The state alleged that Nelson promised to deliver personalized fitness plans with individual coaching to customers, and then failed to deliver. Instead, she created and disseminated generic plans and only gave unsubstantial advice like “you’ve got this babe!” She also did things like charge a shipping fee when she wasn’t actually shipping anything—she delivered the plans via email—and only gave people a portion of their money back when they said they didn’t get what they paid for. Nelson also described herself as an “eating disorder soldier,” which customers said made them believe she had expertise in working with people with eating disorders—to whom she then dispensed harmful advice.
The state sued for up to $1 million in damages.
“To me, the claims are very straightforward,” says attorney Alexandra Roberts, a professor of law and media at Northeastern University, who has published on the law and influencer marketing. “Simply the fact that she explicitly offered and accepted money from thousands of people for specific goods or services and then she did not deliver on those, and she did not give people full refunds when they complained, I just don’t see any possible defense to that.”
The trial was set to go down in March 2023, and then got bumped to mid-May. But just before it was supposed to begin, the state of Texas and Nelson settled, which likely means that Davis is liable for an undisclosed amount of money.
So what are we to make of this? Can followers (and customers) trust that they have recourse when a person’s “influence” doesn’t pan out? Is there finally a sheriff in town, or are Instagram, TikTok, and YouTube still a retail and advertising wild west?
“It might have been nice to have a case that was a slam dunk case where she gets just absolutely massive amount of penalties and damages,” Roberts says. “And maybe that scares people more than hearing about a case that quietly settled, because we might not know the terms of the settlement. But I think and hope that other fitfluencers would pay attention.”
Here are the three biggest takeaways from the settlement of this fitfluencer lawsuit.
1. Regulators are watching influencers—to an extent
The very fact that the state of Texas took Nelson to court should be a signal that influencers making claims and selling products do not have free rein on social media. Sometimes, they have to face the music, so influencers should familiarize themselves with the laws around advertising and business practices, at the very least. Roberts doesn’t think the fact that this case settled changes that, since it likely means that Nelson is liable for some amount of money.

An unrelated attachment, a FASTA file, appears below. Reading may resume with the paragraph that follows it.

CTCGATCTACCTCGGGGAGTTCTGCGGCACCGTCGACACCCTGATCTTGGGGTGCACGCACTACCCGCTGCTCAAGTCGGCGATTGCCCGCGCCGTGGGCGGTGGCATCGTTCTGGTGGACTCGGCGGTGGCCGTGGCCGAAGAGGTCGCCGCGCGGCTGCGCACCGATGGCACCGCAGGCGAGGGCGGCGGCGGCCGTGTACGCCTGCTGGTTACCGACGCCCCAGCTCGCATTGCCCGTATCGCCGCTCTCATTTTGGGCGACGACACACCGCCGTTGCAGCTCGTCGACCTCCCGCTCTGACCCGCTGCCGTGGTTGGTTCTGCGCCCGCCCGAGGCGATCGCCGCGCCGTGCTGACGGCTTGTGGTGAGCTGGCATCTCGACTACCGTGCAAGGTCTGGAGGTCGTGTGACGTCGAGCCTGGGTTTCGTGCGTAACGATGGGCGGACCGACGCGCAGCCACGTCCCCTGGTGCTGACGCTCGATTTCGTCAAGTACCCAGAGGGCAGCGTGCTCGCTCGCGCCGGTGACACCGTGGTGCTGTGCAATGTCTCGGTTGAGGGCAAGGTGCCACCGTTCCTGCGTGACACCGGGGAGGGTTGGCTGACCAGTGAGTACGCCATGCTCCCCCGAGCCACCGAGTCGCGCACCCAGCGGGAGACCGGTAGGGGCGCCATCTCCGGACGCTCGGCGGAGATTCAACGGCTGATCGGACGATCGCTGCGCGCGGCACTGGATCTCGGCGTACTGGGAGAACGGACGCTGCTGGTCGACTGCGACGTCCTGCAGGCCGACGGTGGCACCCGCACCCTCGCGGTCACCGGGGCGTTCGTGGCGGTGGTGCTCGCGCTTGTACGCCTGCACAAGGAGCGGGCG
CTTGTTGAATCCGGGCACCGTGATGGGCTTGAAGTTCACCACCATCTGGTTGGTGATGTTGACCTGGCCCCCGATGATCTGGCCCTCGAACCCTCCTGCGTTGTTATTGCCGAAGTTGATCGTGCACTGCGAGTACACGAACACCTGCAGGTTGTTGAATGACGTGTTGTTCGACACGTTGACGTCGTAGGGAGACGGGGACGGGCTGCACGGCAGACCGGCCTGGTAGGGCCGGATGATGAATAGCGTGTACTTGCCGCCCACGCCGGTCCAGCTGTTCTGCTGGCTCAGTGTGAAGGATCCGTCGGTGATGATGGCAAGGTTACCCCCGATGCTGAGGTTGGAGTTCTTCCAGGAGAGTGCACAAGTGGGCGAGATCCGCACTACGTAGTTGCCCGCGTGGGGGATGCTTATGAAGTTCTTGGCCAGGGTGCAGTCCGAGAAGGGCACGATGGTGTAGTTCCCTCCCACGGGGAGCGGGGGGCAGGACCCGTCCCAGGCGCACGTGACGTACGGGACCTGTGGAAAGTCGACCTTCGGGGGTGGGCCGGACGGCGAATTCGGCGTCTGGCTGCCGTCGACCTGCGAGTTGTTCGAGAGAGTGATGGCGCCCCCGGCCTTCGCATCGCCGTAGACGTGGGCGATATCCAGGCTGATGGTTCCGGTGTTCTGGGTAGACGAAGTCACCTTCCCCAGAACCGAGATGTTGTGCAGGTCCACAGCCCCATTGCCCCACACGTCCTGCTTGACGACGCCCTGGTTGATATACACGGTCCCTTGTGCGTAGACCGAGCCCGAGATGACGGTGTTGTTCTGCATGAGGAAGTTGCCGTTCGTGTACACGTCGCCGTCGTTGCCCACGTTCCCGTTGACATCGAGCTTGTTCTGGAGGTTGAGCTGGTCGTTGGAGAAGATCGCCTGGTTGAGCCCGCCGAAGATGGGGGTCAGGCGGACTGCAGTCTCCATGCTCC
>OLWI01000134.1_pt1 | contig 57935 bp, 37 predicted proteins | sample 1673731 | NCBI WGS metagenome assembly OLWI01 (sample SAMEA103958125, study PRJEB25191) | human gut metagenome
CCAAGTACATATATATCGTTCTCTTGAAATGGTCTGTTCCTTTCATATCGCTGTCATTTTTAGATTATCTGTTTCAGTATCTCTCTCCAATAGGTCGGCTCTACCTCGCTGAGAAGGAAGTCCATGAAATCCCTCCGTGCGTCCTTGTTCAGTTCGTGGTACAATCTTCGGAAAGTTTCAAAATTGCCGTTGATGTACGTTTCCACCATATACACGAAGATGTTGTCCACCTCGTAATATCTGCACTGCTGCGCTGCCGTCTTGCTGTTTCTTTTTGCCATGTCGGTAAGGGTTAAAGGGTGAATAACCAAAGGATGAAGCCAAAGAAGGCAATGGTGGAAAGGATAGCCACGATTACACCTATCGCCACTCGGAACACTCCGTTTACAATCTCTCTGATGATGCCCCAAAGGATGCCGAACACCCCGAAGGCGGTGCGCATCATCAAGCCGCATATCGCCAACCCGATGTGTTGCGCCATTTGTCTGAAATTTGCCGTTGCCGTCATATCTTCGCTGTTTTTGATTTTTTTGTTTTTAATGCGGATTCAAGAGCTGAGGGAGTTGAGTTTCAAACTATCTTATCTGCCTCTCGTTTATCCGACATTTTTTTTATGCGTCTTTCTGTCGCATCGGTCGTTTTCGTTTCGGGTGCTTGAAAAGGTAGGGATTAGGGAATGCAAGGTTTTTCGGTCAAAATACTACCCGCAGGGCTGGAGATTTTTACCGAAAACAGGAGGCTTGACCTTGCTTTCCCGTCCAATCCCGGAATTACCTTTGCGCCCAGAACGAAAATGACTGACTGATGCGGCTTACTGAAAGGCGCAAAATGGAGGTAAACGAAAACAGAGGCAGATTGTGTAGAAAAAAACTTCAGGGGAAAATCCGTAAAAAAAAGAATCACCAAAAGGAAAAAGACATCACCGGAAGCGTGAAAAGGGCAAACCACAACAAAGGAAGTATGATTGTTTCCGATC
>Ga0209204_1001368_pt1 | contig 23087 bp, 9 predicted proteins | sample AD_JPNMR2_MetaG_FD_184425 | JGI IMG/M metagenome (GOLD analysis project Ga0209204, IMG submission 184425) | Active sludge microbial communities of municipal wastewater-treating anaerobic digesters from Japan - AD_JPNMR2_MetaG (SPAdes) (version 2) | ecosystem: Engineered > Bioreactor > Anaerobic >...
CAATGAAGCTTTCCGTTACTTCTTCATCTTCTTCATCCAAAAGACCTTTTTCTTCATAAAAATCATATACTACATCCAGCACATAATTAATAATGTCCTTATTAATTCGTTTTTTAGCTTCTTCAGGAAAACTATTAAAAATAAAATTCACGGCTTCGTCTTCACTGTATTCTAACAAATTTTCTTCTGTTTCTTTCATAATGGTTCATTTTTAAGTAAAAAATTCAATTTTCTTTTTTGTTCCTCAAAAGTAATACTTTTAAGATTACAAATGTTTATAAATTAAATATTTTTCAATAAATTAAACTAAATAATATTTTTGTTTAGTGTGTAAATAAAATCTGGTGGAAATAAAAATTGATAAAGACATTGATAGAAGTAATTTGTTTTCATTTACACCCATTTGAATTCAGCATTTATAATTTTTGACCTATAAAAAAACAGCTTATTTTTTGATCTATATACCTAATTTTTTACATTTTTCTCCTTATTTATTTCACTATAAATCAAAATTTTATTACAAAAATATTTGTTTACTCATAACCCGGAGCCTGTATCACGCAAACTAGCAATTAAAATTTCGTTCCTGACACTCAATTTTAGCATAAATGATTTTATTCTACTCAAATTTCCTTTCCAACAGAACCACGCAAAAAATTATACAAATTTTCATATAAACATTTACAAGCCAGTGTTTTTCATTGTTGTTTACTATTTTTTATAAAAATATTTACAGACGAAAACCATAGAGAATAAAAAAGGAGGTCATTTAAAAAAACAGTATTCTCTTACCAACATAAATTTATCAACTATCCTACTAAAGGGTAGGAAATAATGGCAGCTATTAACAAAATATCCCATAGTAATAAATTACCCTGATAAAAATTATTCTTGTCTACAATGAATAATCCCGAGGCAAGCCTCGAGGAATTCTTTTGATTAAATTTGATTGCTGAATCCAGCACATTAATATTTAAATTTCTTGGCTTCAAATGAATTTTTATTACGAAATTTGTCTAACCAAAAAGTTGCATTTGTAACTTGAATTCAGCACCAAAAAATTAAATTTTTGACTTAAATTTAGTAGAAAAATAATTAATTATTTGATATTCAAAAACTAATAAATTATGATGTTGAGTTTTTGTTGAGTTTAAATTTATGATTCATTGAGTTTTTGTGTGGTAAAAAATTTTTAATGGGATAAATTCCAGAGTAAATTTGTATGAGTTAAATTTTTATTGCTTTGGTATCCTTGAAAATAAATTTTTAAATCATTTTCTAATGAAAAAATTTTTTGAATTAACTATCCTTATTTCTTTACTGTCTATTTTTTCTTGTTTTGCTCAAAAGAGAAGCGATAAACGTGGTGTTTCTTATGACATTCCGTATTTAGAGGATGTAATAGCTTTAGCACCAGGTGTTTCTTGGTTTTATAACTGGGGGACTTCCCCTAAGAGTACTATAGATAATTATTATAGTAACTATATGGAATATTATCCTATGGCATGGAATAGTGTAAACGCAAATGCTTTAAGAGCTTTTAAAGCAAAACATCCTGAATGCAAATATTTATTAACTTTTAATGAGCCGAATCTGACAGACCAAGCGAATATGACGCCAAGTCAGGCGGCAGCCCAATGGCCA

However, there are only so many attorneys general and FTC employees out there, so consumers can’t necessarily count on the government’s protection.
“Hopefully, it’s going to nudge influencers and the companies that use influencer marketing to pay attention and to fall in line,” Roberts says. “From the other point of view as a consumer, I hope that people hearing about this think ‘Oh, I should really use more caution. There’s nobody looking out for me when it comes to every influencer, every kind of person who posts a lot of social media who seems like they have something cool to offer. I have to be a skeptic before I send somebody my money. Because it’s entirely possible I’ll never get the thing that I was trying to get, or what I get will be radically different and disappointing. And there won’t be that much I can do about it.’”
2. Social media can be the problem, and the solution
The thing that got Texas AGs to pay attention was mass complaints by consumers. How did those complaints come about? All thanks to Facebook. Nelson’s customers created a Facebook community to discuss “business complaints” in 2018. She issued an apology video in 2019, and that’s when she stopped fitfluencing and shifted her brand to Christianity. But all those complaints and the ensuing scandal actually caused regulators to perk up.
Bottom line: If you feel you’ve been scammed on social media, other people probably have been too. So you can use social media to find those people and elevate the issue.
3. Don’t overpromise. And at the very least, right your wrongs
Roberts thinks it’s likely that Nelson may have “painted herself into a corner.” Perhaps she offered plans and then either was unable to fulfill them, or really actually didn’t want to do that. When that happens, Roberts emphasizes that if you course correct—meaning, actually give people their money back, don’t just issue an apology video and pivot to influencing in a sphere where a main tenet is “forgiveness”—you can probably hedge off legal troubles.
“For other fitfluencers who are paying attention, the lessons learned should include not making deceptive claims to induce subscriptions or payment of fees, but also taking ownership of mistakes that you make much sooner,” Roberts says.
But before you get to all that, do not overpromise. Because that’s where you really get in trouble. If you’re creating fitness content online, what is it that you really want to do? Do you want to keep making videos? Do you want to start including products? Do you want to start selling your own plans? If you’re promising to create “custom workout plans” and “personalized feedback”—like so many programs these days—this settlement shows that not delivering, or passing off generic content as personalization, could have serious consequences.
It can be seductive to try to monetize a following of people that hey, seem to really like you! But if Brittany Dawn Nelson is any example, proceed with caution, and an understanding that you are beholden to the law, and to treating those followers right.
#Takeaways #Landmark #Fitfluencer #Lawsuit